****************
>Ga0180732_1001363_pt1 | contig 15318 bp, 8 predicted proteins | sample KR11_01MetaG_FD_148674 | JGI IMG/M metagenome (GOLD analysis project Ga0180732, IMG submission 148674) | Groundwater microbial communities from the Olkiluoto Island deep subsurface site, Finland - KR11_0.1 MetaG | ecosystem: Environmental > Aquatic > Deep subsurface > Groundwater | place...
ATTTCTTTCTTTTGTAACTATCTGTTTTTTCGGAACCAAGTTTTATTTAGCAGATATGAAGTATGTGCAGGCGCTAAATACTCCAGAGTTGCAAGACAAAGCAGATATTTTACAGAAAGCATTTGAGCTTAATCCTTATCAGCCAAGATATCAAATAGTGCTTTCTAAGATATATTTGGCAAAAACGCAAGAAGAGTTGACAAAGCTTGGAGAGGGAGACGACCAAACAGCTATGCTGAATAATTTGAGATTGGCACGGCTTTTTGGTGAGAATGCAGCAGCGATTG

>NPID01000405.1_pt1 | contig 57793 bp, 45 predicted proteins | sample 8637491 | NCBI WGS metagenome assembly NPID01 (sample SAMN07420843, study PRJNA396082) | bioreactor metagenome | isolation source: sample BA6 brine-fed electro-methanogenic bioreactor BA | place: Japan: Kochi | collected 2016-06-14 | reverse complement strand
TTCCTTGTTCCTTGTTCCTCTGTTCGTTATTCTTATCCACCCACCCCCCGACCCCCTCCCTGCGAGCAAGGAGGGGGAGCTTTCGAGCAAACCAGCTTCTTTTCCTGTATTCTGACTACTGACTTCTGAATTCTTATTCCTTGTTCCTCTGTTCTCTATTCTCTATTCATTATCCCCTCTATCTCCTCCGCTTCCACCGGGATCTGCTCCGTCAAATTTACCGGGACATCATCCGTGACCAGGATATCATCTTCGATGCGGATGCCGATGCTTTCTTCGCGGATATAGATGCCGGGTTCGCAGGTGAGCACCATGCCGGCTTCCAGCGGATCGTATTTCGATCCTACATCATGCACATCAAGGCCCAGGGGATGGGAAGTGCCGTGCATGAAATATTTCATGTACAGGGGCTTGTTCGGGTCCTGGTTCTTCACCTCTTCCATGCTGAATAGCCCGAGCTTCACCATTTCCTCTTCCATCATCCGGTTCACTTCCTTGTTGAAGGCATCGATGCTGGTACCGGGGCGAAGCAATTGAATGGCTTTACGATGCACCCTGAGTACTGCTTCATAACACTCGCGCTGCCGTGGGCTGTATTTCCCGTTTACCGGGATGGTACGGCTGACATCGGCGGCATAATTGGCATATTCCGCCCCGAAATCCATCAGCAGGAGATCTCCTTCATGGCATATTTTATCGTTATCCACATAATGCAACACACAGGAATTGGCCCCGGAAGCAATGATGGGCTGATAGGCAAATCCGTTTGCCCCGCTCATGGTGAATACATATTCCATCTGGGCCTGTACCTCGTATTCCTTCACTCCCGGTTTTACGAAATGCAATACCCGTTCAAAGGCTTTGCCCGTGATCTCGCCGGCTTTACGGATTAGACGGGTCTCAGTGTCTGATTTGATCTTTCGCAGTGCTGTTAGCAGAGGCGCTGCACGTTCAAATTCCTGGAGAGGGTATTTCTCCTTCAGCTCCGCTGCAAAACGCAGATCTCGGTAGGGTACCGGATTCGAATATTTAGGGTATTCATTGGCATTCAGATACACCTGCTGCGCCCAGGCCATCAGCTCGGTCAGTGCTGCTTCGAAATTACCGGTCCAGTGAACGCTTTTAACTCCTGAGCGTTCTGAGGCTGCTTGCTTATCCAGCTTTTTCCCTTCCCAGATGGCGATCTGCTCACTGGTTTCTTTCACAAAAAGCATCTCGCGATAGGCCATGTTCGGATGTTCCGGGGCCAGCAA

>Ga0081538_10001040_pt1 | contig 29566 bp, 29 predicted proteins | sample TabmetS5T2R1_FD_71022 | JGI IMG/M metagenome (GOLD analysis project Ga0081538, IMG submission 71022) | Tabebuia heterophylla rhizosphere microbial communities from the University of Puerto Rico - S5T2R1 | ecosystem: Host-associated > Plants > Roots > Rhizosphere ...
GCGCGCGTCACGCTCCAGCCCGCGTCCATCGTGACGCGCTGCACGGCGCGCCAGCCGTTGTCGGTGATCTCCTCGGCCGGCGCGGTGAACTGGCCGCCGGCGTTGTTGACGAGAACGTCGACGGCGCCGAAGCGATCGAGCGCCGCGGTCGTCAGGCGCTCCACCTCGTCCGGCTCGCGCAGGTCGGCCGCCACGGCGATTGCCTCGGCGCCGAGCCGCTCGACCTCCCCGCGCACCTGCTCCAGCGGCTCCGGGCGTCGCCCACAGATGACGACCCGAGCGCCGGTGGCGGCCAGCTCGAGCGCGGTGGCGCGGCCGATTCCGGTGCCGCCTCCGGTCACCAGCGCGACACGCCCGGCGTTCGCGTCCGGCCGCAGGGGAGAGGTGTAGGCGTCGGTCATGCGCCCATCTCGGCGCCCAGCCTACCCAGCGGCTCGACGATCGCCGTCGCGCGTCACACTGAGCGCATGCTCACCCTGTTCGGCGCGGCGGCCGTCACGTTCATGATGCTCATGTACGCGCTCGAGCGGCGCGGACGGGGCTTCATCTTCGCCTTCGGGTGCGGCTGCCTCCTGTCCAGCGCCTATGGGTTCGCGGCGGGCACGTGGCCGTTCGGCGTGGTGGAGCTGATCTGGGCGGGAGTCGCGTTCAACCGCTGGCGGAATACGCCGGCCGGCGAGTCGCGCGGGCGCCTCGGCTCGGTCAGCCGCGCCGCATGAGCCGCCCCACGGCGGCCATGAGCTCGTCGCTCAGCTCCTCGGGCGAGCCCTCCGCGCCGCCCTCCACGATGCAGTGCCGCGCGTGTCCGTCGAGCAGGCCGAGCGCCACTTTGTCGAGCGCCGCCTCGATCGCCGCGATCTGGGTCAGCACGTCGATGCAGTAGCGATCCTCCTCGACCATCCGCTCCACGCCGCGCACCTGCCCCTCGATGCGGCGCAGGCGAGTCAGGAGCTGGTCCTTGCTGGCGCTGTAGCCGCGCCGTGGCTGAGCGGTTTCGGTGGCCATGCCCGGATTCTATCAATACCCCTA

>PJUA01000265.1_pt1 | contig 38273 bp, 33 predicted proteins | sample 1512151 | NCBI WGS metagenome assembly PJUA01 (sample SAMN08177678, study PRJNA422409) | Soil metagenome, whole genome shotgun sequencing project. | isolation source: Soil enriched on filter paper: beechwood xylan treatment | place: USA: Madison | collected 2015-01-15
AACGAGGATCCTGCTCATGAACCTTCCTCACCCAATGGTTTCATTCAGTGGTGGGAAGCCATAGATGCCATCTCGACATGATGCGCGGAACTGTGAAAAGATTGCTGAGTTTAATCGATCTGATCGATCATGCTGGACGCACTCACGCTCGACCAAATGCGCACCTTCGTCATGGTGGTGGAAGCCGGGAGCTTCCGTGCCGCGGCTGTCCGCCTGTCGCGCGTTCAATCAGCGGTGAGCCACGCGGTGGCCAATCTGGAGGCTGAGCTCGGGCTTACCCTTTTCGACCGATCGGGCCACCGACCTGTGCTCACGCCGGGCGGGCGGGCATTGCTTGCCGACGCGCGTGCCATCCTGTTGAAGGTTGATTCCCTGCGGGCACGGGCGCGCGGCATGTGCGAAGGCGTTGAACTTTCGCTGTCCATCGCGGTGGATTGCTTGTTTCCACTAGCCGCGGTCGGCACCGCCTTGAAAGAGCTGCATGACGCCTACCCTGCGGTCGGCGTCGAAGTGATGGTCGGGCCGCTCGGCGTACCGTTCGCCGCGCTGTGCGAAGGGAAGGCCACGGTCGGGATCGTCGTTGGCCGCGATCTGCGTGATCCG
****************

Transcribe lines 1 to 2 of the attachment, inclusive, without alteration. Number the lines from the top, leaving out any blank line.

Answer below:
>Ga0180732_1001363_pt1 | contig 15318 bp, 8 predicted proteins | sample KR11_01MetaG_FD_148674 | JGI IMG/M metagenome (GOLD analysis project Ga0180732, IMG submission 148674) | Groundwater microbial communities from the Olkiluoto Island deep subsurface site, Finland - KR11_0.1 MetaG | ecosystem: Environmental > Aquatic > Deep subsurface > Groundwater | place...
ATTTCTTTCTTTTGTAACTATCTGTTTTTTCGGAACCAAGTTTTATTTAGCAGATATGAAGTATGTGCAGGCGCTAAATACTCCAGAGTTGCAAGACAAAGCAGATATTTTACAGAAAGCATTTGAGCTTAATCCTTATCAGCCAAGATATCAAATAGTGCTTTCTAAGATATATTTGGCAAAAACGCAAGAAGAGTTGACAAAGCTTGGAGAGGGAGACGACCAAACAGCTATGCTGAATAATTTGAGATTGGCACGGCTTTTTGGTGAGAATGCAGCAGCGATTG